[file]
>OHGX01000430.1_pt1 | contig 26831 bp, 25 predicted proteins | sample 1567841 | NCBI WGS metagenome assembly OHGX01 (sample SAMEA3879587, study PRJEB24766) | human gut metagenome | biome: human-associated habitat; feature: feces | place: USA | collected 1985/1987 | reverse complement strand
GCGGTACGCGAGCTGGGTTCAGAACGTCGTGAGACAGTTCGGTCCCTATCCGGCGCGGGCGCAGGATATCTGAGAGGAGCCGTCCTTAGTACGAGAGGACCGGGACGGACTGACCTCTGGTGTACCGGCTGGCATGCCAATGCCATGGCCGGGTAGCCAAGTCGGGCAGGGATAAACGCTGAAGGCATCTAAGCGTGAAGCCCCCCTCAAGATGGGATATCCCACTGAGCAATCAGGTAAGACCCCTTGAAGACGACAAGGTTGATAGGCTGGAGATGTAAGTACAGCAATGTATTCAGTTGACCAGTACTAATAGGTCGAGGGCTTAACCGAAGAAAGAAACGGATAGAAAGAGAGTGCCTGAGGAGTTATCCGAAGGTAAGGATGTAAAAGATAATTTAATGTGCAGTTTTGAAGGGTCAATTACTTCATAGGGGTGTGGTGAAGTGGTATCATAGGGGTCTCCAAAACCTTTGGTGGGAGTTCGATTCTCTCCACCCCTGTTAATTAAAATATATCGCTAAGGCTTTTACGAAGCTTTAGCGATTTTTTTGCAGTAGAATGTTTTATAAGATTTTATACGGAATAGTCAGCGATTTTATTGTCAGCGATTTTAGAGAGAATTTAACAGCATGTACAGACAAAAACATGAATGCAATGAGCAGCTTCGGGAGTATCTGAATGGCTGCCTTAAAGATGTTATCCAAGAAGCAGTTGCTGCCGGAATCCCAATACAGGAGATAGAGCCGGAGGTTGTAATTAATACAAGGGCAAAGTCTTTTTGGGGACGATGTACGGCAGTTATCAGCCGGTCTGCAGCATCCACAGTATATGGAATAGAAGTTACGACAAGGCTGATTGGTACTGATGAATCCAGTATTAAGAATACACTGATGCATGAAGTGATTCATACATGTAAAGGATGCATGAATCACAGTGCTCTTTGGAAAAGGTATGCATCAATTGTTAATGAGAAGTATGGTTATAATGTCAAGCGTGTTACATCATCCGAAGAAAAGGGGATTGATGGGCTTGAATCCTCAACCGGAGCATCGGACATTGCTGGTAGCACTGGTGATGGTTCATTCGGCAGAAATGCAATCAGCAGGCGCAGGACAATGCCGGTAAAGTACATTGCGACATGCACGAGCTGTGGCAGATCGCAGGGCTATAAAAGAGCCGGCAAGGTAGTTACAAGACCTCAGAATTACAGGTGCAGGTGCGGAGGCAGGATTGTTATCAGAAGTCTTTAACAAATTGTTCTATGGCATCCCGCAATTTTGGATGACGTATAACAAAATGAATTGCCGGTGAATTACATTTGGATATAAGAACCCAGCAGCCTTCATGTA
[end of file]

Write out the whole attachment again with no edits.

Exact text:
>OHGX01000430.1_pt1 | contig 26831 bp, 25 predicted proteins | sample 1567841 | NCBI WGS metagenome assembly OHGX01 (sample SAMEA3879587, study PRJEB24766) | human gut metagenome | biome: human-associated habitat; feature: feces | place: USA | collected 1985/1987 | reverse complement strand
GCGGTACGCGAGCTGGGTTCAGAACGTCGTGAGACAGTTCGGTCCCTATCCGGCGCGGGCGCAGGATATCTGAGAGGAGCCGTCCTTAGTACGAGAGGACCGGGACGGACTGACCTCTGGTGTACCGGCTGGCATGCCAATGCCATGGCCGGGTAGCCAAGTCGGGCAGGGATAAACGCTGAAGGCATCTAAGCGTGAAGCCCCCCTCAAGATGGGATATCCCACTGAGCAATCAGGTAAGACCCCTTGAAGACGACAAGGTTGATAGGCTGGAGATGTAAGTACAGCAATGTATTCAGTTGACCAGTACTAATAGGTCGAGGGCTTAACCGAAGAAAGAAACGGATAGAAAGAGAGTGCCTGAGGAGTTATCCGAAGGTAAGGATGTAAAAGATAATTTAATGTGCAGTTTTGAAGGGTCAATTACTTCATAGGGGTGTGGTGAAGTGGTATCATAGGGGTCTCCAAAACCTTTGGTGGGAGTTCGATTCTCTCCACCCCTGTTAATTAAAATATATCGCTAAGGCTTTTACGAAGCTTTAGCGATTTTTTTGCAGTAGAATGTTTTATAAGATTTTATACGGAATAGTCAGCGATTTTATTGTCAGCGATTTTAGAGAGAATTTAACAGCATGTACAGACAAAAACATGAATGCAATGAGCAGCTTCGGGAGTATCTGAATGGCTGCCTTAAAGATGTTATCCAAGAAGCAGTTGCTGCCGGAATCCCAATACAGGAGATAGAGCCGGAGGTTGTAATTAATACAAGGGCAAAGTCTTTTTGGGGACGATGTACGGCAGTTATCAGCCGGTCTGCAGCATCCACAGTATATGGAATAGAAGTTACGACAAGGCTGATTGGTACTGATGAATCCAGTATTAAGAATACACTGATGCATGAAGTGATTCATACATGTAAAGGATGCATGAATCACAGTGCTCTTTGGAAAAGGTATGCATCAATTGTTAATGAGAAGTATGGTTATAATGTCAAGCGTGTTACATCATCCGAAGAAAAGGGGATTGATGGGCTTGAATCCTCAACCGGAGCATCGGACATTGCTGGTAGCACTGGTGATGGTTCATTCGGCAGAAATGCAATCAGCAGGCGCAGGACAATGCCGGTAAAGTACATTGCGACATGCACGAGCTGTGGCAGATCGCAGGGCTATAAAAGAGCCGGCAAGGTAGTTACAAGACCTCAGAATTACAGGTGCAGGTGCGGAGGCAGGATTGTTATCAGAAGTCTTTAACAAATTGTTCTATGGCATCCCGCAATTTTGGATGACGTATAACAAAATGAATTGCCGGTGAATTACATTTGGATATAAGAACCCAGCAGCCTTCATGTA